And then there are the blood replacements. Once upon a time they didn't exist. Either you bled onto the pitch, or you left it and your team soldiered on with fourteen men until you'd had a few stitches. At the weekend, CJ van der Linde was on and off the pitch so often I wondered if he was on a bungee rope. At least two of those occasions were because the Springbok medics had failed to stitch up Grayling properly. In wendyball you don't get a blood replacement at all and I'm astonished that rugby is allowing itself to be in a less grown up position than that bunch of prima donnas.
More seriously, no blood replacements would mean that we never saw something as ridiculous as Bloodgate again.
In short, there's a World Cup coming up and I don't want to have to endure ten minutes of stoppages in every Wales game because someone scratches a bit of fake tan off of Gavin Henson, so get a grip, IRB, before it is too late.
And after that hospital pass...
by Richard O'Hagan
It's always nice when your editor goes on holiday and leaves you with a piece on masturbation and a message which effectively says 'Ha! Follow that, sucker'. In fact, it is a hospital pass on a par with those thrown by Austin Healey in his less 'focussed' moments.
Notwithstanding that, I do have to disagree with the learned editor. Saturday's Tri-Nations opener was nothing like having a quick one off of the wrist. It was, in fact, like the worst sex you have ever had, the kind of sex where one of you peaks far too soon and then loses interest, whilst the other one only actually wakes up 3/4 of the way through. As a game, it was that bad. It did make me think the following things, though:
The future of South African rugby doesn't exactly look rosy - even if this was pretty much their 'B' team against the Australian (almost) first XV, you would have expected them to run and tackle their socks off. At one point in the game they had missed almost nine times as many tackles as their opponents. And then I stopped counting.
This would be a decent Australian team if they had forwards who could handle the ball - Will Genia was pretty much the difference between this side and the one which lost to Samoa last week, but for long parts of this match every time he passed the ball it seemed to end up going in the general direction of a forward. Who would drop it. Australia actually had more turnovers that South Africa and I reckon 95% of them came from the tight five.
You can't win a game if it takes 57 minutes for you to launch a meaningful attack - which is exactly what the Springboks did. They scored from that attack, but by that stage they were 33 points down and Australia had stopped caring. Earlier in the game they had a breakaway from the inevitable Aussie turnover. The breakaway group of seven had so little support that, by the time the ball went to ground, I counted at least 12 Australians back behind the ball.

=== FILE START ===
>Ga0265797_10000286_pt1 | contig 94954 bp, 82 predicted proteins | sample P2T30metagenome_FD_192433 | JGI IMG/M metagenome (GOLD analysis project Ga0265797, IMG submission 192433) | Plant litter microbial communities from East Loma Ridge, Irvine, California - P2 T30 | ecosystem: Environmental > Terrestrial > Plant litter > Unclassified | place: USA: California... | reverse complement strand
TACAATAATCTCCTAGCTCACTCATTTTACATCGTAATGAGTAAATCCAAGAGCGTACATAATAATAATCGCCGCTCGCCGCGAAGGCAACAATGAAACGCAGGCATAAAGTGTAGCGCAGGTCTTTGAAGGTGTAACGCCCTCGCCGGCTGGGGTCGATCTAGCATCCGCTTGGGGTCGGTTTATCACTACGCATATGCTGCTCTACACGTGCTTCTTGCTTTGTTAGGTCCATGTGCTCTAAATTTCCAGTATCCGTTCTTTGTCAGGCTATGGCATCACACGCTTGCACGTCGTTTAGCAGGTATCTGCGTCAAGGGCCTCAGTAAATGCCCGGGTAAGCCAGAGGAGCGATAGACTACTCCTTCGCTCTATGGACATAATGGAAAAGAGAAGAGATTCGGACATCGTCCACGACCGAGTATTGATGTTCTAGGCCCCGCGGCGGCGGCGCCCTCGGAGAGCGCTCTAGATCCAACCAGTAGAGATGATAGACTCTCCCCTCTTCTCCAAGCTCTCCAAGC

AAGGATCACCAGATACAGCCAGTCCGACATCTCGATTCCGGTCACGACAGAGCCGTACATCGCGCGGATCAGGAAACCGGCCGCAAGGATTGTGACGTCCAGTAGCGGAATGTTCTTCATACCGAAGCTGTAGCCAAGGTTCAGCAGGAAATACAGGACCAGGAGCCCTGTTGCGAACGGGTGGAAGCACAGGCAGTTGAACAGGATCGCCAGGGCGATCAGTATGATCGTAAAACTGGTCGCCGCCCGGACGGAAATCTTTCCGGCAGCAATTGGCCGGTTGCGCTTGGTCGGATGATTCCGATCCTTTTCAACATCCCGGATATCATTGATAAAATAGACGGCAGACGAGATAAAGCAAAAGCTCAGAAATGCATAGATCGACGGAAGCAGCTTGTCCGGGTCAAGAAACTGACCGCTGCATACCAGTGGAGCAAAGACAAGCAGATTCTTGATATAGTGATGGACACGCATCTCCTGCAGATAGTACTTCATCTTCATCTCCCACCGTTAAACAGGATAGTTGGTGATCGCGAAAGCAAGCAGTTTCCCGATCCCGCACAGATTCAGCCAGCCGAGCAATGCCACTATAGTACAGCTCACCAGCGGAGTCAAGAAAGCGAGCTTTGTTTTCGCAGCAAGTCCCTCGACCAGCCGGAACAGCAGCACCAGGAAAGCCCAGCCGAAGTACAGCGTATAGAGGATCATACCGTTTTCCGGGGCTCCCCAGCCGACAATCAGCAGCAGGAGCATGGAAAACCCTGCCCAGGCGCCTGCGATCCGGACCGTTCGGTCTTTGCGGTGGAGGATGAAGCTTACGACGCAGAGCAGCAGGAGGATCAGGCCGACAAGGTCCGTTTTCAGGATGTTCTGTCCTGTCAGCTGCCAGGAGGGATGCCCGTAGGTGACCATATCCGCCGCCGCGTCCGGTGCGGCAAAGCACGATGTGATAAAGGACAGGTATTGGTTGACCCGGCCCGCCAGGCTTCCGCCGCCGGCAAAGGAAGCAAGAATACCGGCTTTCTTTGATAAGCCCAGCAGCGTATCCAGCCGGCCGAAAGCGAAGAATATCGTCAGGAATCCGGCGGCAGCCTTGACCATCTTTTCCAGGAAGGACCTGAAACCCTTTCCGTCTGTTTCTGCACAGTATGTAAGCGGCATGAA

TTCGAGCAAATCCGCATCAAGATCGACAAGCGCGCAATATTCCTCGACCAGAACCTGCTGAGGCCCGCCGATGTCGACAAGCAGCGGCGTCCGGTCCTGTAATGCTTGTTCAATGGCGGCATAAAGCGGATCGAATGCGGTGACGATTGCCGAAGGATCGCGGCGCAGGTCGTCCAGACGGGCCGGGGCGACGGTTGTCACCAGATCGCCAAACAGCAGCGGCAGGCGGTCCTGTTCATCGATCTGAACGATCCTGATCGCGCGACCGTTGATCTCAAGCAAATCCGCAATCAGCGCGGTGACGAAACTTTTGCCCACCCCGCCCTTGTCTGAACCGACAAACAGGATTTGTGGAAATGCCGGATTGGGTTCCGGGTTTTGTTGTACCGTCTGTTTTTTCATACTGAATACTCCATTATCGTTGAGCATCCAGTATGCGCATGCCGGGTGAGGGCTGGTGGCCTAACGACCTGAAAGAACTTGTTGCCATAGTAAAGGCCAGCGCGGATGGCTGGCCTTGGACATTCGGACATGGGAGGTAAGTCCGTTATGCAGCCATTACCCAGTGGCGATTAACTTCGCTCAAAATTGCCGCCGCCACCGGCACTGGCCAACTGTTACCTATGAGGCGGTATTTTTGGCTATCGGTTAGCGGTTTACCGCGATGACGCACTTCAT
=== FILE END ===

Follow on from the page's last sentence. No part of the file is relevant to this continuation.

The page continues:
You can't win a game if your back row don't win any ball and your half-backs don't do anything with the ball they have - It is a long while since I've seen a half back pairing do so little with so little ball, and I've watched the last half dozen Scotland games.
I have no idea if this Aussie midfield can defend - because they were never really tested. They went backwards the one time the 'Boks properly ran the ball at them in the first half, but then they scored almost immediately after and the visitors stopped trying that tactic, as if the two events were somehow connected.
When was the last time you saw two front row forwards run tries in? - Not crash over from a maul or tap penalty, or not do that prop thing where you take the ball on the line and then almost trip over it, but run in from ten metres out (or thereabouts). I can't remember one such occasion since the last World Cup, which is another savage indictment of the South African defence.
South Africa have a big problem with John Smit - One of the problems with playing your old and soon to be retired captain amid a team of youngsters is that they tend to look a bit old, fat and slow. Which, when your side is a bit slow anyway, is something of a problem. Smit's only significant contribution to the day was to flollop into a post for his side's final try. As a hooker he was outplayed by replacement Chilliboy Rallepelle, who also has a much better name. I never thought I'd regard Smit as the weak link in any South African front row, but it seems that the day has come.
James O'Connor's run up - How long before the Johnny Wilkinson 'arms outstretched whilst taking a dump' pose is replaced by O'Connor's toy soldier march to the ball. It was like watching an episode of Camberwick Green.
Patrick Lambie - He looks like Fotherington-Thomas. You don't win anything at this level if your fly half looks like Fotherington-Thomas.
Why this year's Tri Nations is a little bit like masturbating